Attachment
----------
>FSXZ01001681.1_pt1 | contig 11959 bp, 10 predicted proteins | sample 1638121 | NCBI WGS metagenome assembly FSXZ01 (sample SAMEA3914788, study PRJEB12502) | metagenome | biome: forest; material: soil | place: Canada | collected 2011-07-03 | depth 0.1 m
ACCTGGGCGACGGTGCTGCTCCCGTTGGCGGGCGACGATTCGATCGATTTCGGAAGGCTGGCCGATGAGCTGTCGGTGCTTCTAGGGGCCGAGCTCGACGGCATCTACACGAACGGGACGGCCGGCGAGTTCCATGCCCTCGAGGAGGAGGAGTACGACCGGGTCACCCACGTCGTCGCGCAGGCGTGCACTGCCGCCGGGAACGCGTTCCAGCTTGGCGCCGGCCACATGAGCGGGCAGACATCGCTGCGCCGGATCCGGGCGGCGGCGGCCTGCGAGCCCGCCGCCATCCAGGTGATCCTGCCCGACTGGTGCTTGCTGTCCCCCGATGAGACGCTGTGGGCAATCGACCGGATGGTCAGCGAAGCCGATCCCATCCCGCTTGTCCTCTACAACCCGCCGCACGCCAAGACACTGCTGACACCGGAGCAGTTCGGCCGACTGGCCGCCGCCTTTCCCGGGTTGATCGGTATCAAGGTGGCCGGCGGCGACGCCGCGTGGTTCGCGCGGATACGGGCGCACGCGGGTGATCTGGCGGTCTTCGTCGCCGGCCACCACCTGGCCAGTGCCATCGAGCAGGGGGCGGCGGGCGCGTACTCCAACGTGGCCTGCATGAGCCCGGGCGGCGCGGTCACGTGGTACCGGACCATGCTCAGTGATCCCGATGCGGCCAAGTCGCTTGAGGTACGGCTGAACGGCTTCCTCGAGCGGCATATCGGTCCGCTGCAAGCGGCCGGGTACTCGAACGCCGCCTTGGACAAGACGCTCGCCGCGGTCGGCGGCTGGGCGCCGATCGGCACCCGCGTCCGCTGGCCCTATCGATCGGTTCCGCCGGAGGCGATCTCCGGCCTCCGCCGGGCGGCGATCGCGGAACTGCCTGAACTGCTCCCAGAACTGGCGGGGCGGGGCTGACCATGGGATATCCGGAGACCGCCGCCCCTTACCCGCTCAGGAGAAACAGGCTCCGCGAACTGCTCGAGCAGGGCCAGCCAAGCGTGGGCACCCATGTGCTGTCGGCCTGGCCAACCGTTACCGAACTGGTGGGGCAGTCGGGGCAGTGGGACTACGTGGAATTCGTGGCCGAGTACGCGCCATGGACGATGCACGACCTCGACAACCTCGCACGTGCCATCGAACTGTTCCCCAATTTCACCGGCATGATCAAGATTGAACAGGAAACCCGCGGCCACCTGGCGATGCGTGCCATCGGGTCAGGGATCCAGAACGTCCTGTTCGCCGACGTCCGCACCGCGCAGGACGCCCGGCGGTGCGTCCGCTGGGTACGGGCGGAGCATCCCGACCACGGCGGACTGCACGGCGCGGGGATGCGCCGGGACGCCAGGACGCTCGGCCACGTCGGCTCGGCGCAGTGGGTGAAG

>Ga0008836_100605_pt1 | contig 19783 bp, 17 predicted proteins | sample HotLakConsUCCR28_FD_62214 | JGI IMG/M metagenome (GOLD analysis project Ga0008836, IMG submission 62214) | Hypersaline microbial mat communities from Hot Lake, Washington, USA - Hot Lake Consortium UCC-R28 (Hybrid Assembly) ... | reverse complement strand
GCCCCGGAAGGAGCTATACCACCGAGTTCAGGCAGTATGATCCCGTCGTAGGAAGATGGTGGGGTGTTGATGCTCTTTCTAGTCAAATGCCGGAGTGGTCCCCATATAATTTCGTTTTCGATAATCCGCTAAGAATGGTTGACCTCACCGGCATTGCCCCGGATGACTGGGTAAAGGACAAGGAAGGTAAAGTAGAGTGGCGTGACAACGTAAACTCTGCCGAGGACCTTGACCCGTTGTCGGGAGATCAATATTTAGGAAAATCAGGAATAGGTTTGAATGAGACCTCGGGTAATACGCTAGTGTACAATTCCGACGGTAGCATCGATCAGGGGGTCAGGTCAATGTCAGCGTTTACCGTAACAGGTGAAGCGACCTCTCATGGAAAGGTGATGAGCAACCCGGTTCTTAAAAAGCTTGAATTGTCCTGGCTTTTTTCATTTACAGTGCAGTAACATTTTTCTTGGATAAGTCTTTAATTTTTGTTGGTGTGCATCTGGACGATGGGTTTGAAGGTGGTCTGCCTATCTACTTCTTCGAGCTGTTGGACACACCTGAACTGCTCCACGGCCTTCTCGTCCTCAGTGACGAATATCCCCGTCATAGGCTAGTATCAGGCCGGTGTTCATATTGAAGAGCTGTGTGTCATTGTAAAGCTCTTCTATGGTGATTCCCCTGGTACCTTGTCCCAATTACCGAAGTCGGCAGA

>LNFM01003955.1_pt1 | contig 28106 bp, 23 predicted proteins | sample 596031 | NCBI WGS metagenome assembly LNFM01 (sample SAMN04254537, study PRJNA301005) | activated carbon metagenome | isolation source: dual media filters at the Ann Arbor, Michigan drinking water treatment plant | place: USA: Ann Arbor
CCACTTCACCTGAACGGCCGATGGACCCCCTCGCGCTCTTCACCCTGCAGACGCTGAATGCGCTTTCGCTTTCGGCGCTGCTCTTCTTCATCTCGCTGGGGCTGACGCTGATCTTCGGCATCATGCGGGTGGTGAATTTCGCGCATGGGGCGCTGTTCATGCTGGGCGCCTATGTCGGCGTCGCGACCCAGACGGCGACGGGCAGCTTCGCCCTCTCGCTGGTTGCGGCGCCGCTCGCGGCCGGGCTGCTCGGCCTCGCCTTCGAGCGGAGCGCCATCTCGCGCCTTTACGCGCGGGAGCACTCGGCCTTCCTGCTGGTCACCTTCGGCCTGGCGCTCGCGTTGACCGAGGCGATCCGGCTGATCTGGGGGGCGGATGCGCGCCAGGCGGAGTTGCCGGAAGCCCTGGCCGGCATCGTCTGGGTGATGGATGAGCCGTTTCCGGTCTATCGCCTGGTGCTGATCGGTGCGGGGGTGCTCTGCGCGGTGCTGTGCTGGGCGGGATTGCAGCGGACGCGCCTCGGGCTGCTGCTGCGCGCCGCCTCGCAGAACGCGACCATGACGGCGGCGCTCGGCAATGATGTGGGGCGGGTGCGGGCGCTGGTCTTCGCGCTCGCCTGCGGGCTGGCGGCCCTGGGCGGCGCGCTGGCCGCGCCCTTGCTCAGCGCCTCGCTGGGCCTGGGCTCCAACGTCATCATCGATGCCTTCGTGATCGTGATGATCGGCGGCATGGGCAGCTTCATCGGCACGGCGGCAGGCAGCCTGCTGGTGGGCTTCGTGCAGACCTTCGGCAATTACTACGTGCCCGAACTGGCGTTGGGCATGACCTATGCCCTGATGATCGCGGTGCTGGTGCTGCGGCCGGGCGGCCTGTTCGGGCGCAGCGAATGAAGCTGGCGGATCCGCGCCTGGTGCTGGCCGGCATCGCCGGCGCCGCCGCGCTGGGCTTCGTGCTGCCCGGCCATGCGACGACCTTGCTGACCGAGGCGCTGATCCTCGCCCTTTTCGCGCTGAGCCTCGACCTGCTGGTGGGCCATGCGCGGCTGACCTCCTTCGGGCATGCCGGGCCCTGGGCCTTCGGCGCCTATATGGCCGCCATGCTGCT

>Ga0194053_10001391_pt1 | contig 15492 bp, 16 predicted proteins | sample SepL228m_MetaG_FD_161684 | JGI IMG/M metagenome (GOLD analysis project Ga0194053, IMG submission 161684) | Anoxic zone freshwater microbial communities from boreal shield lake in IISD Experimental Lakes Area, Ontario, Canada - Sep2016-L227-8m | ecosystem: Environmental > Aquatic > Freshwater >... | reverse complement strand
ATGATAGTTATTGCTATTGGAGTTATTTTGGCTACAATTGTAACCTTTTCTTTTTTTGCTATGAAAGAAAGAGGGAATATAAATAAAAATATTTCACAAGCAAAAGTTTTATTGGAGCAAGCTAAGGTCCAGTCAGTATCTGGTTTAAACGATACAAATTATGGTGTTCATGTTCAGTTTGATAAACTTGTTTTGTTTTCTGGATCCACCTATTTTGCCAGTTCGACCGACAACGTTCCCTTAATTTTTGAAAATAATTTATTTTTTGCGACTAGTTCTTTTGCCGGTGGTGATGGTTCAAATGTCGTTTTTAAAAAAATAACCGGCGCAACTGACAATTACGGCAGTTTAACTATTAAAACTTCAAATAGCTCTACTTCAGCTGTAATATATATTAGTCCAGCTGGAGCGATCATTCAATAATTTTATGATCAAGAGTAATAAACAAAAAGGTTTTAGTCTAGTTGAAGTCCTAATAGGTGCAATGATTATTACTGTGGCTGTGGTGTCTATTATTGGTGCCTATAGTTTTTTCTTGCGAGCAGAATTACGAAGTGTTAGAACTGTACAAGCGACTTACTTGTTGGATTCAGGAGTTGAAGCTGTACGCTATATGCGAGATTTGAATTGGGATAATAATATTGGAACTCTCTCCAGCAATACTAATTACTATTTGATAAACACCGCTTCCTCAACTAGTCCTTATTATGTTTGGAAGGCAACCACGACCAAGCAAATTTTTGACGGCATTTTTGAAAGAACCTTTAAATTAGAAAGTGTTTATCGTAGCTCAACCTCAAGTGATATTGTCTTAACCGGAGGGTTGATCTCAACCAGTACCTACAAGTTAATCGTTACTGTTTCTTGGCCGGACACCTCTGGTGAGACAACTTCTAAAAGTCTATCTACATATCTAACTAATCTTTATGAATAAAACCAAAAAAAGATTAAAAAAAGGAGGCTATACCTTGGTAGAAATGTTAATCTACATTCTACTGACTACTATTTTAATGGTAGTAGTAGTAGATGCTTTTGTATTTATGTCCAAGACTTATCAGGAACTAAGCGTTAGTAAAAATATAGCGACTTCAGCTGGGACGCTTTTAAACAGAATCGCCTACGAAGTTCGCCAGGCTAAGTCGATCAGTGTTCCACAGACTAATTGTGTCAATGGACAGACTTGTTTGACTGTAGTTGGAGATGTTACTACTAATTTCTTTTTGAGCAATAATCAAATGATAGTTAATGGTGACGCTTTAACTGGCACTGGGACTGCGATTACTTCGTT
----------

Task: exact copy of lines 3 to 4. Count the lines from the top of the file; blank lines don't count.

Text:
>Ga0008836_100605_pt1 | contig 19783 bp, 17 predicted proteins | sample HotLakConsUCCR28_FD_62214 | JGI IMG/M metagenome (GOLD analysis project Ga0008836, IMG submission 62214) | Hypersaline microbial mat communities from Hot Lake, Washington, USA - Hot Lake Consortium UCC-R28 (Hybrid Assembly) ... | reverse complement strand
GCCCCGGAAGGAGCTATACCACCGAGTTCAGGCAGTATGATCCCGTCGTAGGAAGATGGTGGGGTGTTGATGCTCTTTCTAGTCAAATGCCGGAGTGGTCCCCATATAATTTCGTTTTCGATAATCCGCTAAGAATGGTTGACCTCACCGGCATTGCCCCGGATGACTGGGTAAAGGACAAGGAAGGTAAAGTAGAGTGGCGTGACAACGTAAACTCTGCCGAGGACCTTGACCCGTTGTCGGGAGATCAATATTTAGGAAAATCAGGAATAGGTTTGAATGAGACCTCGGGTAATACGCTAGTGTACAATTCCGACGGTAGCATCGATCAGGGGGTCAGGTCAATGTCAGCGTTTACCGTAACAGGTGAAGCGACCTCTCATGGAAAGGTGATGAGCAACCCGGTTCTTAAAAAGCTTGAATTGTCCTGGCTTTTTTCATTTACAGTGCAGTAACATTTTTCTTGGATAAGTCTTTAATTTTTGTTGGTGTGCATCTGGACGATGGGTTTGAAGGTGGTCTGCCTATCTACTTCTTCGAGCTGTTGGACACACCTGAACTGCTCCACGGCCTTCTCGTCCTCAGTGACGAATATCCCCGTCATAGGCTAGTATCAGGCCGGTGTTCATATTGAAGAGCTGTGTGTCATTGTAAAGCTCTTCTATGGTGATTCCCCTGGTACCTTGTCCCAATTACCGAAGTCGGCAGA